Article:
And with that, my own eagerness had bested me—I was so ready to find the loophole of “change without challenge” in experiencing a new culture that I was taken aback when I couldn’t swallow so much new in a single dose.

As one of our lectures put it, “Studying different cultures simply makes you more aware that things could be different.” This statement holds so much conviction for the inner-self as well—a lack of solid calling can later bring about a different, more fulfilling direction than initially planned; having a different role in a group has the potential to be an enlightening experience, with new skills and facets to a personality just beginning to be refined and utilized; the difference between the knowledge one has and the knowledge one desires creates an awareness of all there truly is to learn, and can make the desire to pursue knowledge more attainable by taking it one day at a time.

It is only through time that the foreign becomes the familiar, in both cultural practicalities and personal development. As Dana best put it in a lecture on virtues: “People need to learn how to be happy in the midst of striving for goals.” The desire for instant gratification in the human nature demands to see tangible growth through our experiences, without giving much rest for the moments we’re not entirely sure what to make of what we’ve been given. It is then that we must acknowledge that we are continually growing, only seeing the difference after our new and broadened horizons are in full view—the conquered inner-valleys are much more recognizable from the mountain peak, and it’s only then that we realize why the landscape was so vast and varied during the journey.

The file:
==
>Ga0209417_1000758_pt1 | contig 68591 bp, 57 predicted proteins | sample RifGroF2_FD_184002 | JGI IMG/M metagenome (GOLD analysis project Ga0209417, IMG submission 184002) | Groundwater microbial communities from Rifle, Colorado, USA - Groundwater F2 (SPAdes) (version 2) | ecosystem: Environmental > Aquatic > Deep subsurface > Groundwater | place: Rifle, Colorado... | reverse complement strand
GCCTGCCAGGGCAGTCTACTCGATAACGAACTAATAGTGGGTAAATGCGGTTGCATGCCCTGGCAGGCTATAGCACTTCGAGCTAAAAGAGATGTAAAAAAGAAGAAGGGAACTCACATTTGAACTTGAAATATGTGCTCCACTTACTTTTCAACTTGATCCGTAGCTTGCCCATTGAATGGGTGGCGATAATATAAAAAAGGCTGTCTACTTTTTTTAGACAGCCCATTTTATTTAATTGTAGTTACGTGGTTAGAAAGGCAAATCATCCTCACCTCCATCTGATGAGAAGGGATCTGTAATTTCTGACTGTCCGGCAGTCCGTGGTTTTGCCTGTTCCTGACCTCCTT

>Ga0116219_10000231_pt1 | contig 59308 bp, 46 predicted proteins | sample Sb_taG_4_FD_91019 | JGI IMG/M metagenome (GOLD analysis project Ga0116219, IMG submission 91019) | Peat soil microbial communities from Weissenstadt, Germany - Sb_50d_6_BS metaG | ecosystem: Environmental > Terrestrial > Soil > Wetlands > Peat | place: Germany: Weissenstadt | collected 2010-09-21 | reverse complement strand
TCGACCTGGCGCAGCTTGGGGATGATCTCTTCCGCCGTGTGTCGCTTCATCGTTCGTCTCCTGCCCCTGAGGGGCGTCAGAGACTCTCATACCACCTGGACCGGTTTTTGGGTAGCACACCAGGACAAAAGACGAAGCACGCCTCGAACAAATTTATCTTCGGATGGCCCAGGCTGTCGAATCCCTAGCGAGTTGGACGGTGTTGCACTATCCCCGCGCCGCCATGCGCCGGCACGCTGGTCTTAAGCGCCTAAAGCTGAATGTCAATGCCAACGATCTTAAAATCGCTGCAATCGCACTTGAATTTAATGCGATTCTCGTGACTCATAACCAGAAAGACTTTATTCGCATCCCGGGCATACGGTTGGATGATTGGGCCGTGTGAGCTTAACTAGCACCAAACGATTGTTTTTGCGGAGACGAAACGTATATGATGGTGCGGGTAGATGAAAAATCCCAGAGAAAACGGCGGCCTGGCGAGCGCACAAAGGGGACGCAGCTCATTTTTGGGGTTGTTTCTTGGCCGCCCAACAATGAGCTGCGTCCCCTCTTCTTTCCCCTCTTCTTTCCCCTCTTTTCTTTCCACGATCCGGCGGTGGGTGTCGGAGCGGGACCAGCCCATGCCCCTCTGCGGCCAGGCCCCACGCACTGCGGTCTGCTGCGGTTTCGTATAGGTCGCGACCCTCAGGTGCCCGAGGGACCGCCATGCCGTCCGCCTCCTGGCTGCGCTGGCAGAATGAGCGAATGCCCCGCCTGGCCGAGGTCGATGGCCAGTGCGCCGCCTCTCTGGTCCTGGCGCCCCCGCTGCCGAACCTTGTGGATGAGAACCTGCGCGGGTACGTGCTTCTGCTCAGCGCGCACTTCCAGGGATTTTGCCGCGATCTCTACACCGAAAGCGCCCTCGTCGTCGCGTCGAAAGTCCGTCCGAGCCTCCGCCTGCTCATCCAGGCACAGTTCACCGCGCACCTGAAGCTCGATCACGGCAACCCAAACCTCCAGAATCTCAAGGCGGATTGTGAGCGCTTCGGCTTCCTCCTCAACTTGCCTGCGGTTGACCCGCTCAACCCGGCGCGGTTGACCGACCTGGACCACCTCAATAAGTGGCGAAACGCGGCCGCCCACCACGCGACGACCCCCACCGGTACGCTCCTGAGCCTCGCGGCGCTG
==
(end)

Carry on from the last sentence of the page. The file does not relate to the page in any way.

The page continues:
It seems that part of the “shock” factor in culture shock is that we never know the potential form of different we could be in a genuinely different scenario. It was said we would experience it in our own, individual ways once here—For me, it was fully resting in the current journey, acknowledging the purpose it serves as a precursor to all others that are to come.

It was coming to terms with the fact that I could be a more different type of me and still make sense out of life.

Sunday, October 14, 2012

The Good Life

If there has been a theme for my past six weeks in Romania, it would definitely be the pursuit of “the good life.” I came to Romania as a part of a long search for what could be called “shalom,” “abundant life” or “a life lived deeply.” For a myriad of reasons, I wanted to figure out what a life well-lived looked like. To my surprise, I found fellow searchers here in Romania among my classmates and the NHF staff.